Distinct grammatical systems exist for each language and, sometimes, even within a single language. For example, African American Vernacular English uses different syntactic rules than General American English. You should learn grammatical terms and definitions. Common errors include subject/verb agreement, sentence fragments, dangling modifiers, and vague or incorrect pronoun usage. Hasty writers can also misuse phonetically similar words (your/you're, its/it's, and there/their/they're).

Writing Resources for Nursing Students

Reviewed by:.

Portrait of Shrilekha Deshaies, MSN, RN

Shrilekha Deshaies, MSN, RN

Shri Deshaies is a nurse educator with over 20 years of experience teaching in hospital, nursing school, and community settings. Deshaies' clinical area of expertise is critical care nursing and she is a certified critical care nurse. She has worked in various surgical ICUs throughout her career, including cardiovascular, trauma, and neurosurgery.

Shri Deshaies is a paid member of our Healthcare Review Partner Network. Learn more about our review partners here .

Page last reviewed November 30, 2021

NurseJournal.org is an advertising-supported site. Featured or trusted partner programs and all school search, finder, or match results are for schools that compensate us. This compensation does not influence our school rankings, resource guides, or other editorially-independent information published on this site.

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Tips for Writing Your Nursing Program College Essays

This article was written based on the information and opinions presented by Giebien Na in a CollegeVine livestream. You can watch the full livestream for more info.

What’s Covered:

The importance of your college essays, general advice for writing your nursing essays.

If you know you want to be a nurse, you probably have quite a few reasons for that. Instead of merely relying on your academic and test performances to tell your story, you get the opportunity in your essays to share exactly why you’re so passionate about nursing. Writing about this can be a clarifying and even exciting process. This article explains why college application essays matter and how you should write about why you want to become a nurse.

Grades and test scores matter when you’re applying to college, but your essays can help improve your chances of admission. They’re how you can express your experiences and make your desire to become a nurse clear and personal.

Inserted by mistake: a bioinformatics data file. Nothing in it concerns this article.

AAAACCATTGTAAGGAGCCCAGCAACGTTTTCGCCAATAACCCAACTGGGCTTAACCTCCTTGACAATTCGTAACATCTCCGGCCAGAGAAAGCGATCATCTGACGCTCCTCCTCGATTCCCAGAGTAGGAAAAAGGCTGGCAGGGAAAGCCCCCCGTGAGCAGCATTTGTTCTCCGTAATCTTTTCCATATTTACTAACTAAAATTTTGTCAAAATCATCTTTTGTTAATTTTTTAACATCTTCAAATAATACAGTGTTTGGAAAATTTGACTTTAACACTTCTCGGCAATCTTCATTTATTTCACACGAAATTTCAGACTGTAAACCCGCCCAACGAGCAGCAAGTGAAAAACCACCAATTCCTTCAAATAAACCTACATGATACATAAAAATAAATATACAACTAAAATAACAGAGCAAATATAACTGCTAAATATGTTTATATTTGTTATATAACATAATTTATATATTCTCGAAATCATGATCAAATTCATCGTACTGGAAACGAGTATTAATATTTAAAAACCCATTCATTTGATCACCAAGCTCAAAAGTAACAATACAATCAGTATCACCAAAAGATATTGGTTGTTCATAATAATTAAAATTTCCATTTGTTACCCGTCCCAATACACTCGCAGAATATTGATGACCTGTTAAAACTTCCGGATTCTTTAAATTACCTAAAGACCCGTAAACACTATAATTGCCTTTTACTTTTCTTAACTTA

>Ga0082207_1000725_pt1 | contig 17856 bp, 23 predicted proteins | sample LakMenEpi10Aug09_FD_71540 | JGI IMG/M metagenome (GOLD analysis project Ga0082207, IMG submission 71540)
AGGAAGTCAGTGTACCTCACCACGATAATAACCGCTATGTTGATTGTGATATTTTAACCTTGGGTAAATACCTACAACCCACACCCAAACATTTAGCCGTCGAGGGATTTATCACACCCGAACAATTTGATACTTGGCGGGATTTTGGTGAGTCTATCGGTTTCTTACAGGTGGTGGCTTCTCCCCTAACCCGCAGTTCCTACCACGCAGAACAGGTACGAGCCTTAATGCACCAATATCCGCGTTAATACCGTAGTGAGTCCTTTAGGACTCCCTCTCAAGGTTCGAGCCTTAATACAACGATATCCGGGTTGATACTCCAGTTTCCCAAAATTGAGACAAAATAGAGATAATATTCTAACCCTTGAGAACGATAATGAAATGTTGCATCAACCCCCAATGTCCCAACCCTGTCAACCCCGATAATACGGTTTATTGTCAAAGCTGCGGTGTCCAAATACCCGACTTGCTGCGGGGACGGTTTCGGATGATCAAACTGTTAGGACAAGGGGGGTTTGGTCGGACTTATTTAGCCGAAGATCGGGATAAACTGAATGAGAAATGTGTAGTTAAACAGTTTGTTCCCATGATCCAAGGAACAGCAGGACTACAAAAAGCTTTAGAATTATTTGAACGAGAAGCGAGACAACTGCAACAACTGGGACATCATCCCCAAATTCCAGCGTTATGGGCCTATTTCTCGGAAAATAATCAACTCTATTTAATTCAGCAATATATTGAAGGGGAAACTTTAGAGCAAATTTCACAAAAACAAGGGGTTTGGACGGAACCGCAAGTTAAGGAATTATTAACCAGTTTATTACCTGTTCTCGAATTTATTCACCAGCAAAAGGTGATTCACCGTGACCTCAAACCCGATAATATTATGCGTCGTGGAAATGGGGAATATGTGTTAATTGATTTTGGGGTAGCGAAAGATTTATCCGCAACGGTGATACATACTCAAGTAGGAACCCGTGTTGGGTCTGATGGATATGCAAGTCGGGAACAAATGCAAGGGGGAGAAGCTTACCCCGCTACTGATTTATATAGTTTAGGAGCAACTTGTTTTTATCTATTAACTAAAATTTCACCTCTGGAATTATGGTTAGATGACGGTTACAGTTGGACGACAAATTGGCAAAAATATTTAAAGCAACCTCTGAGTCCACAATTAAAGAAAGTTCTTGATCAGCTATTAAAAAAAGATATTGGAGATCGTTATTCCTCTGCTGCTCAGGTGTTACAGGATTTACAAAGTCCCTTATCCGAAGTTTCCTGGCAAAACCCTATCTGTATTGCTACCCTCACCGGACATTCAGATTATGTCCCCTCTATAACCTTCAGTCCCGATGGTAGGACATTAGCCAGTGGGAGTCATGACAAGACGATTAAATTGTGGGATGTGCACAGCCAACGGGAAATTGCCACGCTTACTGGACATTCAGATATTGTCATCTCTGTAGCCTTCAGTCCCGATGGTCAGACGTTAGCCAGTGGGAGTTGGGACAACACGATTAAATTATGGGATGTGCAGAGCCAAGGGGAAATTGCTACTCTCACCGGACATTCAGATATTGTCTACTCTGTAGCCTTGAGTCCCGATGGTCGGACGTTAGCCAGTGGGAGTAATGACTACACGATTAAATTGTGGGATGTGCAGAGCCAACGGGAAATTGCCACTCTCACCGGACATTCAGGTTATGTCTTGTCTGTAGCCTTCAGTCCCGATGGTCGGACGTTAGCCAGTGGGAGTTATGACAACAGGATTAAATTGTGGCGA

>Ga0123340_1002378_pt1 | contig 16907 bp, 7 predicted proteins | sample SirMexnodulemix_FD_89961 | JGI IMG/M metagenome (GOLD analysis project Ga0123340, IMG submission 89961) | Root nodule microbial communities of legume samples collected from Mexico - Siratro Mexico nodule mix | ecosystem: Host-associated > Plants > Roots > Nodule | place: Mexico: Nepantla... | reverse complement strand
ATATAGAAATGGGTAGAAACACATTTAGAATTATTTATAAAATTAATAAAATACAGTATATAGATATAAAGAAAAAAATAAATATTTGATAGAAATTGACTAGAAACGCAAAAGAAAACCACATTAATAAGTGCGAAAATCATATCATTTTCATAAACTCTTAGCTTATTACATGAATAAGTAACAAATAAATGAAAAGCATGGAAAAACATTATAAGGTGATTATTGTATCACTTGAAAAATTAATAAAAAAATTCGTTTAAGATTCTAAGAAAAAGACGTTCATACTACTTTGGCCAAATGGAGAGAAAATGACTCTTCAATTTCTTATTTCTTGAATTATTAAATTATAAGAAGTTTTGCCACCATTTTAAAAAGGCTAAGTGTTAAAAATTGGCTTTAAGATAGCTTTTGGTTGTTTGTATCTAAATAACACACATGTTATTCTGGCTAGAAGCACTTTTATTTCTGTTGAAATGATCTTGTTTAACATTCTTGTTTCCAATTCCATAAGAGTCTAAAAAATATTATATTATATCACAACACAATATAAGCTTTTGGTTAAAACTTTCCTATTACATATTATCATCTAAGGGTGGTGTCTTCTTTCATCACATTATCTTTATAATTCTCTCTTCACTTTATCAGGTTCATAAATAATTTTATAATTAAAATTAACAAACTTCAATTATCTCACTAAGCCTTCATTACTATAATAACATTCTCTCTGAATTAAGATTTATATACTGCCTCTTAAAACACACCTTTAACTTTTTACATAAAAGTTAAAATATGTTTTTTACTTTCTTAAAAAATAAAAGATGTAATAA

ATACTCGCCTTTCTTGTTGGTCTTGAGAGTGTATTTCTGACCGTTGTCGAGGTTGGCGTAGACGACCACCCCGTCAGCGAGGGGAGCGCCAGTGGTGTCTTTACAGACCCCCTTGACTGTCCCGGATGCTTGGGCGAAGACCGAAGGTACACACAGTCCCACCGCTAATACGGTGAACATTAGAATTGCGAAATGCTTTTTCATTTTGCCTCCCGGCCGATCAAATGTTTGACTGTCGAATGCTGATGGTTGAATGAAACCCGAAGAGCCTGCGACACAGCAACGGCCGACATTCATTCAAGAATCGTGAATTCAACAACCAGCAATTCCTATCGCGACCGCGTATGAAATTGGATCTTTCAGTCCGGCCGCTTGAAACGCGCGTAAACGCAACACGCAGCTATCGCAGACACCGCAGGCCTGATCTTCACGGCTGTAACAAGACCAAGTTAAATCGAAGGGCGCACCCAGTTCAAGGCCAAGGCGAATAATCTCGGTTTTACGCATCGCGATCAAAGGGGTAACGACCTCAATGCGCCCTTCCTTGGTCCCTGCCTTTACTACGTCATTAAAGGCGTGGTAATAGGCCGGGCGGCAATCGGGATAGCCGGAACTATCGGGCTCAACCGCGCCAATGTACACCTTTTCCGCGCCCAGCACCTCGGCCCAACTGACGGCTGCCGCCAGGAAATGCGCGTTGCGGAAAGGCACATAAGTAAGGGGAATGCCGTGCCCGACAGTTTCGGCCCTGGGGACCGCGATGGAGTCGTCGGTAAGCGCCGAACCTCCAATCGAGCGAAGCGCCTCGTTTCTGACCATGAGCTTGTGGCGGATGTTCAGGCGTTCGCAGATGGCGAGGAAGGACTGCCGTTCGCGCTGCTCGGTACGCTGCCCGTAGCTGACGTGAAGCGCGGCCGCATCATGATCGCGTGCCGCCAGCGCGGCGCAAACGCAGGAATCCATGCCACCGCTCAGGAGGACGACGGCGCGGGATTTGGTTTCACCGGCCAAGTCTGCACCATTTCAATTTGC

If your prospective school doesn’t have supplemental essays, it’s a good idea to include your interest in nursing in your Common App essay . This could mean that you end up with two different drafts of the essay: one for if there are supplemental essays where you can discuss your interests in nursing and one for if there are not. You’ll change them out depending on whether you also have to respond to specific prompts about why you want to pursue nursing. This may not sound like much fun, but it will help you be admitted to your school of choice.

It might seem exciting to apply to a place where you don’t have to write extra essays—it’s less work! If you don’t do that additional work, though, you’ll have fewer chances to explain yourself. You might not be able to share exactly why you think that you’re the right fit for a certain college or program. 

If you are writing supplemental essays for the colleges that you’re interested in, you can include more details about your passion for nursing. You’ll often be asked, “why this major?” or “why this school?” When you have those opportunities to share your specific reasons, you can let yourself get personal and go deep into your passion. Use that space to share important details about who you are.

Start Broad

When writing essays entirely about why you want to pursue nursing , try to start from a broad interest, then slowly work your way to telling specific personal stories and goals. 

When first thinking about your general interest in nursing, ask yourself what attracts you to the work of being a nurse. This can lead to powerful potential responses. Maybe you like taking care of people in the community. Perhaps you’ve always known that you wanted to make a difference in the healthcare profession, but you don’t want to be a doctor. You’d rather make patients’ healthcare experiences as comfortable and pleasant as possible.